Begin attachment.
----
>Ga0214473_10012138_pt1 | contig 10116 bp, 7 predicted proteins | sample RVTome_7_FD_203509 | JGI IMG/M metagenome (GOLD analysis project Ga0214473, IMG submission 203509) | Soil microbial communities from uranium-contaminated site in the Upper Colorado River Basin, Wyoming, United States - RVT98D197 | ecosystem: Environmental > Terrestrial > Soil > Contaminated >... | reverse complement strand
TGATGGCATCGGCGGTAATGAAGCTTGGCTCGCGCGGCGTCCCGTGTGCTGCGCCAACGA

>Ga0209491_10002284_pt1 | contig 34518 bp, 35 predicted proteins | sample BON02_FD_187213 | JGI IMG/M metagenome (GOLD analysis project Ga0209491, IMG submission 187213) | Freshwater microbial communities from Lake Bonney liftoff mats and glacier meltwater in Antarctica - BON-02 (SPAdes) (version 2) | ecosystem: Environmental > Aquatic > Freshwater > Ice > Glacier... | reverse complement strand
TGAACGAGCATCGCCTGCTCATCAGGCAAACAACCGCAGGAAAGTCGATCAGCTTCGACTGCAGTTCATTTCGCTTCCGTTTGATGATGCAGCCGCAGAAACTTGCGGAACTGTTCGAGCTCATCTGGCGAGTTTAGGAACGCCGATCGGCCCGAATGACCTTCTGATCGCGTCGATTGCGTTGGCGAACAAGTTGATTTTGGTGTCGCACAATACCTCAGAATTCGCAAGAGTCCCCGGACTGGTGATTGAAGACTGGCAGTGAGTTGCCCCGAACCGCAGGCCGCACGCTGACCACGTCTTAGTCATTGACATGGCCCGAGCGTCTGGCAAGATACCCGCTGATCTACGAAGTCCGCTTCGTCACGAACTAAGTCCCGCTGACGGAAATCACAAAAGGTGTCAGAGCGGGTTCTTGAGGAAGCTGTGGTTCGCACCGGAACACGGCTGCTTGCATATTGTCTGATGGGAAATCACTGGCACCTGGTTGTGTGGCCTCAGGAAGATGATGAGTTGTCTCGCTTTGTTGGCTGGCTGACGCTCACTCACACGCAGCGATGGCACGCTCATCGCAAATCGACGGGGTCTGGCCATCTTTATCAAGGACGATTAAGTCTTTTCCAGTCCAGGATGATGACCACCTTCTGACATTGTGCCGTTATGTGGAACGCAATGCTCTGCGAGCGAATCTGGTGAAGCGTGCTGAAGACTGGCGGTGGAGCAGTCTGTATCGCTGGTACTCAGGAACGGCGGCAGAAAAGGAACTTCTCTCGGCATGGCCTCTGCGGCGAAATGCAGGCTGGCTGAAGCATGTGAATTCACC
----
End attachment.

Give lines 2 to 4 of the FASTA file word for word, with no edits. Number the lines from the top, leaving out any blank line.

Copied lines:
TGATGGCATCGGCGGTAATGAAGCTTGGCTCGCGCGGCGTCCCGTGTGCTGCGCCAACGA

>Ga0209491_10002284_pt1 | contig 34518 bp, 35 predicted proteins | sample BON02_FD_187213 | JGI IMG/M metagenome (GOLD analysis project Ga0209491, IMG submission 187213) | Freshwater microbial communities from Lake Bonney liftoff mats and glacier meltwater in Antarctica - BON-02 (SPAdes) (version 2) | ecosystem: Environmental > Aquatic > Freshwater > Ice > Glacier... | reverse complement strand
TGAACGAGCATCGCCTGCTCATCAGGCAAACAACCGCAGGAAAGTCGATCAGCTTCGACTGCAGTTCATTTCGCTTCCGTTTGATGATGCAGCCGCAGAAACTTGCGGAACTGTTCGAGCTCATCTGGCGAGTTTAGGAACGCCGATCGGCCCGAATGACCTTCTGATCGCGTCGATTGCGTTGGCGAACAAGTTGATTTTGGTGTCGCACAATACCTCAGAATTCGCAAGAGTCCCCGGACTGGTGATTGAAGACTGGCAGTGAGTTGCCCCGAACCGCAGGCCGCACGCTGACCACGTCTTAGTCATTGACATGGCCCGAGCGTCTGGCAAGATACCCGCTGATCTACGAAGTCCGCTTCGTCACGAACTAAGTCCCGCTGACGGAAATCACAAAAGGTGTCAGAGCGGGTTCTTGAGGAAGCTGTGGTTCGCACCGGAACACGGCTGCTTGCATATTGTCTGATGGGAAATCACTGGCACCTGGTTGTGTGGCCTCAGGAAGATGATGAGTTGTCTCGCTTTGTTGGCTGGCTGACGCTCACTCACACGCAGCGATGGCACGCTCATCGCAAATCGACGGGGTCTGGCCATCTTTATCAAGGACGATTAAGTCTTTTCCAGTCCAGGATGATGACCACCTTCTGACATTGTGCCGTTATGTGGAACGCAATGCTCTGCGAGCGAATCTGGTGAAGCGTGCTGAAGACTGGCGGTGGAGCAGTCTGTATCGCTGGTACTCAGGAACGGCGGCAGAAAAGGAACTTCTCTCGGCATGGCCTCTGCGGCGAAATGCAGGCTGGCTGAAGCATGTGAATTCACC